Age- and Site-Specific Variation in the Dermoscopic Patterns of Congenital Melanocytic Nevi
ABSTRACT To describe the dermoscopic features of congenital melanocytic nevi (CMN) and assess whether predominant dermoscopic patterns present in CMN are related to an individual's age (<12 years vs >or=12 years), sex, or lesional site (head, neck, and trunk vs extremities).
Nonrandomized observational study.
A total of 77 consecutive patients, each with 1 CMN (n = 77 lesions), from an outpatient dermatology clinic. A diagnosis of CMN was established by (1) documentation of a melanocytic nevus during the first year of life or (2) by clinical examination and either clinical history or biopsy findings.
Images of CMN were evaluated for specific dermoscopic structures and patterns. The distribution of patterns was assessed by age, sex, and lesional site.
Most of the 77 lesions exhibited 1 of the following predominant dermoscopic patterns: reticular (18 lesions [23%]), globular (14 [18%]), or reticuloglobular (12 [16%]). Globular CMN were present in 5 of the 19 individuals who were younger than 12 years (26%) but in only 9 of the 58 individuals 12 years or older (16%). Reticular CMN were seen exclusively in the individuals who were 12 years or older. Congenital melanocytic nevi exhibiting no predominant pattern were more commonly present in the individuals younger than 12 years. Globular CMN were present in 11 head, neck, and trunk lesions (30%) compared with 3 extremity lesions (8%). Conversely, reticular CMN were present in 16 extremity lesions (40%) compared with 2 head, neck, and trunk lesions (5%). The predominant dermoscopic pattern did not vary based on sex. The most commonly observed dermoscopic structures were globules (in 64 lesions [83%]), hypertrichosis (in 61 [79%]), and reticular networks (in 55 [71%]).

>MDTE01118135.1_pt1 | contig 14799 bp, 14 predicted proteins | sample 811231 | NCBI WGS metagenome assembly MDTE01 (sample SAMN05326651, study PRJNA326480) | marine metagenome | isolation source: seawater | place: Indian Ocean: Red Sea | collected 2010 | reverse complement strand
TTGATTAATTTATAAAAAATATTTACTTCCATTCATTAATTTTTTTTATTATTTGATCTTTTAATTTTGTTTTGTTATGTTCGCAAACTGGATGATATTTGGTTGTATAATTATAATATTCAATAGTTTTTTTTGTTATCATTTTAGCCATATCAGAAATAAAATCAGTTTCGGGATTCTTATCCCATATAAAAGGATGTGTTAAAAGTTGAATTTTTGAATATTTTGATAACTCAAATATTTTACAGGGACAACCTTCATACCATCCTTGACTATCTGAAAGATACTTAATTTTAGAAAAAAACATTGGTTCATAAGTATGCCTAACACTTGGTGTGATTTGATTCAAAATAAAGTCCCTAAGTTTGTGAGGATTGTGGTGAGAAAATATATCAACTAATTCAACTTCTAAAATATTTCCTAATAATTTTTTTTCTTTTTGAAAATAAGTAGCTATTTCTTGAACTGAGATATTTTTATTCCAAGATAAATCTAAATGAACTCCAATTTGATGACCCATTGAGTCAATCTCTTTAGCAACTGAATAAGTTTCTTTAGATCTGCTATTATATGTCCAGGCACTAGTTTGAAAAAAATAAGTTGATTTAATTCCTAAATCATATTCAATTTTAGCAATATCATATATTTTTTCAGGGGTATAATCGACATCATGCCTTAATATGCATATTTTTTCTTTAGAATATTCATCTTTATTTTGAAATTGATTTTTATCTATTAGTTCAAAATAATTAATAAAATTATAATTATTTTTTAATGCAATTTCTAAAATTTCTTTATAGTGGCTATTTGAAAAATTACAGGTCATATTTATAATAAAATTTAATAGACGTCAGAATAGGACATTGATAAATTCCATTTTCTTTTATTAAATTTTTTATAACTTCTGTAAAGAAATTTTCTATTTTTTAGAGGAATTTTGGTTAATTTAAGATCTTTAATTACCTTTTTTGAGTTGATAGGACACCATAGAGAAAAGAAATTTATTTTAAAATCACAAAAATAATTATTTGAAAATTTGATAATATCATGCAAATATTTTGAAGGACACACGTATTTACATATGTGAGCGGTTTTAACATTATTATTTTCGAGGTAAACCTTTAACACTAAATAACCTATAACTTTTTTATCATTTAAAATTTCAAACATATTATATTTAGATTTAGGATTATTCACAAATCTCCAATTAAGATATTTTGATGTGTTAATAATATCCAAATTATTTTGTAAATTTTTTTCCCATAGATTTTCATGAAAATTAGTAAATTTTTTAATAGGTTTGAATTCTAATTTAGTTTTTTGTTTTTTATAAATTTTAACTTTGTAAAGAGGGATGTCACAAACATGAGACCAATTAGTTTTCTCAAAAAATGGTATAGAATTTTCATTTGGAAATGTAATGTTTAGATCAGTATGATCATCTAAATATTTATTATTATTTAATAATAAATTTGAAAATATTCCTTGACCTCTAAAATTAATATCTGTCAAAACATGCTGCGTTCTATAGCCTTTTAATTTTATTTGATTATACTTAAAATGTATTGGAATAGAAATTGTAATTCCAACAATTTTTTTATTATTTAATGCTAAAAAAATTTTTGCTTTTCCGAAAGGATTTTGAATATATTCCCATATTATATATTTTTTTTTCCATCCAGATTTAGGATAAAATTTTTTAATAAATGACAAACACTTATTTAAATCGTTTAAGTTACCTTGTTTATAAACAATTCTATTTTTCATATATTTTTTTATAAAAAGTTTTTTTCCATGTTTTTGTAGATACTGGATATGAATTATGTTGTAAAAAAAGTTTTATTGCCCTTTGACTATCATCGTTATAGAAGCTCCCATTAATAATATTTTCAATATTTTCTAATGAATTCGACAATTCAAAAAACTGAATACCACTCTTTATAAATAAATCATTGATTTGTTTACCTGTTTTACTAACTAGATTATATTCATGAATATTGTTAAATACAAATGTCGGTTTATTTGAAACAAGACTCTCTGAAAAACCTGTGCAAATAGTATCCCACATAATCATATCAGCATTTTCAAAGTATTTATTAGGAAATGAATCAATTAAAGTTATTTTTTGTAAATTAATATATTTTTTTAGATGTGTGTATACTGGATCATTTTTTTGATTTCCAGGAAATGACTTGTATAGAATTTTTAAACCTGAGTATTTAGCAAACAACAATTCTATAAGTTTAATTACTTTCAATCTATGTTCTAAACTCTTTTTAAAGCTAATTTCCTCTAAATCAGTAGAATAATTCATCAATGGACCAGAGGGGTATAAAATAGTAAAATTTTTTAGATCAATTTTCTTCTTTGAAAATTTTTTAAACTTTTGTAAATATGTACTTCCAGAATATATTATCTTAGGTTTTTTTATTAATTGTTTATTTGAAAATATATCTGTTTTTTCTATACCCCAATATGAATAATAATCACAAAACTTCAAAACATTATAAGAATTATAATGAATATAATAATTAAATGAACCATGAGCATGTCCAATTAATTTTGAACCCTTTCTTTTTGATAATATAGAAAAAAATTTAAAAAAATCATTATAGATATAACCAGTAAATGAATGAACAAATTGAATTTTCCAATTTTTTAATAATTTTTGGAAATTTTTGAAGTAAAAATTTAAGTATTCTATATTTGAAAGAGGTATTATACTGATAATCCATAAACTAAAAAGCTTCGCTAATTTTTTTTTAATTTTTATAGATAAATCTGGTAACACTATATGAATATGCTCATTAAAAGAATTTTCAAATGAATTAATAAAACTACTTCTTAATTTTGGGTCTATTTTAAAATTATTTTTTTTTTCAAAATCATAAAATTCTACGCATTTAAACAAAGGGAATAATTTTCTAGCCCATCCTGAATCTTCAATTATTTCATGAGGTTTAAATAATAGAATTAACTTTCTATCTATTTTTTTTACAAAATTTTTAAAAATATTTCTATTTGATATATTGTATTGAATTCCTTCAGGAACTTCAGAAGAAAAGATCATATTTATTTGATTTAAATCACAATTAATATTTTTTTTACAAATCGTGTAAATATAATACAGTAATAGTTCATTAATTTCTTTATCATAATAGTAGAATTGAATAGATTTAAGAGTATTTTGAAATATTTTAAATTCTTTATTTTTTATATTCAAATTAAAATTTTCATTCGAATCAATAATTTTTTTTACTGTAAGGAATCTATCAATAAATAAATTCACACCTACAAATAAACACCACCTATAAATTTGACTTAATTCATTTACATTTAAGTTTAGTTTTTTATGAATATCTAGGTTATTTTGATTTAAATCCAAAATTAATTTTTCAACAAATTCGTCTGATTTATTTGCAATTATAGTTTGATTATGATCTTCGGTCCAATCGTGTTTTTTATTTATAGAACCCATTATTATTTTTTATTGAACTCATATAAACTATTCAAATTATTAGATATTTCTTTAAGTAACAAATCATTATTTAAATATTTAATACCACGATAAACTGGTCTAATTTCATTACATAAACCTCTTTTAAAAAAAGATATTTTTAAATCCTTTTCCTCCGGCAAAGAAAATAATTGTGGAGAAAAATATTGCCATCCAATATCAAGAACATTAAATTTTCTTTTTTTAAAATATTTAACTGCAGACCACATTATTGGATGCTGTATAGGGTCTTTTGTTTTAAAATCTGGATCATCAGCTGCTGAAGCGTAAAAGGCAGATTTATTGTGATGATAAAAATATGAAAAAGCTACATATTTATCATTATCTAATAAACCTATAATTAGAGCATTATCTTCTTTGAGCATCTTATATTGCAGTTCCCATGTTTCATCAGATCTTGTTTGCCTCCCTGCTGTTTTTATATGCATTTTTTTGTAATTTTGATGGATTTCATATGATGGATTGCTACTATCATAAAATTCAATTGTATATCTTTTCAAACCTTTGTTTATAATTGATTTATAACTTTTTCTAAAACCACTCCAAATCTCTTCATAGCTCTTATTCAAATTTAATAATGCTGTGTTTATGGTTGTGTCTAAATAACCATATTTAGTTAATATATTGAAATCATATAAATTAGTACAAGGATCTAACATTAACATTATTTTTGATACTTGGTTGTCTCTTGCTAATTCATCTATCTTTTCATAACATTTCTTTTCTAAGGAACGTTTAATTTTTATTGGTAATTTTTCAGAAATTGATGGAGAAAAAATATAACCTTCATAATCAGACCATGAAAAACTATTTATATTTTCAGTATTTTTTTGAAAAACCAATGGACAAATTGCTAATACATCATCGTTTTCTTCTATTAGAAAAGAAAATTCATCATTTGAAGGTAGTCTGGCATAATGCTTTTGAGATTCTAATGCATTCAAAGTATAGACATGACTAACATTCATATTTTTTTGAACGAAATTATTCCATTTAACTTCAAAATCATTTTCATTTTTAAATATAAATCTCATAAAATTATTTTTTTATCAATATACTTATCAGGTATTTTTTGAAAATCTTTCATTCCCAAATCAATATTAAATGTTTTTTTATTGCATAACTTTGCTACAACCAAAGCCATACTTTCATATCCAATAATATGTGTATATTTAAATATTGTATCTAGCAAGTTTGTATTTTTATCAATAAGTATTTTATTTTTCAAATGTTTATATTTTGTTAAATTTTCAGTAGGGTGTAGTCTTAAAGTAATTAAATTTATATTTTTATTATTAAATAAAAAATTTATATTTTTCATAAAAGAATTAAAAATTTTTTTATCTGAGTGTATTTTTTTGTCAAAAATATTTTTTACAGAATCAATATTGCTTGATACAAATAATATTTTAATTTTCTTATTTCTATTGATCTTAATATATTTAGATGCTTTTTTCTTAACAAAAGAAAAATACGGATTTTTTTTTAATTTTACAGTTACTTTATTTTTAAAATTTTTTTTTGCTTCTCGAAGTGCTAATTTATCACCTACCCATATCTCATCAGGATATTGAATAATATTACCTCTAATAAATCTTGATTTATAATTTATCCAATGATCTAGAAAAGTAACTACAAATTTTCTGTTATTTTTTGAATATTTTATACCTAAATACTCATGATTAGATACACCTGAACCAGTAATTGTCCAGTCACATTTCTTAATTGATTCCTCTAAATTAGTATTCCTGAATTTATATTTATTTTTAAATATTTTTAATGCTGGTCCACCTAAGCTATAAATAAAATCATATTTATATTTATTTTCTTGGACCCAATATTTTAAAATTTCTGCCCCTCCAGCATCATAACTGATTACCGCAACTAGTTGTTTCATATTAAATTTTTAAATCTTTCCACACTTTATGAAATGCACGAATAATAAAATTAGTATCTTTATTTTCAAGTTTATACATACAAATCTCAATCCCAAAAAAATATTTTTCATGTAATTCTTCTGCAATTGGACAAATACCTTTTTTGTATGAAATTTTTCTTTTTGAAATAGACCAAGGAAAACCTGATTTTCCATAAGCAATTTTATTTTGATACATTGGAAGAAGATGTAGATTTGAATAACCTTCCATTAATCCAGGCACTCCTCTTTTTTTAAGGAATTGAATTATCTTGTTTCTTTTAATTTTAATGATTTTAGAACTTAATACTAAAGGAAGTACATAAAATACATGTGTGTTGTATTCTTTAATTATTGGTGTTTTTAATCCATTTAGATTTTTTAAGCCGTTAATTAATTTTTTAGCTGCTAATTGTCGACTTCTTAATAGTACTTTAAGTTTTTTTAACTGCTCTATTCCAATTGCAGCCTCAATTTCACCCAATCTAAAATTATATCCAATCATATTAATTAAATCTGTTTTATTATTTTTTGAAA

Our results suggest that the predominant dermoscopic patterns of CMN vary according to age and lesional site. These differences may inform future studies on the pathogenesis of CMN.
- SourceAvailable from: Cliff Rosendahl
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- "Dermatoscopic yellow color has also been attributed to keratin as seen in seborrheic keratosis  and congenital type nevus . In a study of 400 BCCs Bellucci et al. found that 10% displayed yellow structures either as milia-like cysts (7.75%) or lobular structures (4.2%) , also presumably due to keratin. "
ABSTRACT: A case of a predominantly yellow primary superficial spreading melanoma arising on the back of a 44-year-old woman is presented. Possible causes of the clinical and dermatoscopic yellow color are discussed. Staining with the histochemical stain, Sudan Black, revealed a differential uptake compared to a closely matched control melanoma. We speculate that the clinical and dermatoscopic yellow color could be due to the presence of increased amounts of the pigment lipofuscin, which is known to produce subtle orange color in some choroidal melanomas.04/2014; 4(2):45-9. DOI:10.5826/dpc.0402a09
Edited by Guy Huynh Thien Duc, 01/2013; InTech January 30, 2013 under CC BY 3.0 license DOI:., ISBN: 978-953-51-0961-7
- "A review of dermoscopy patterns in congenital nevi found that most nevi demonstrate a reticular, globular, or reticuloglobular pattern. The findings varied with age and the anatomic location of the nevus, with the globular pattern found more often in younger children and the reticular pattern found in patients aged 12 years or older . The role of dermoscopy in congenital nevi is currently recruiting. "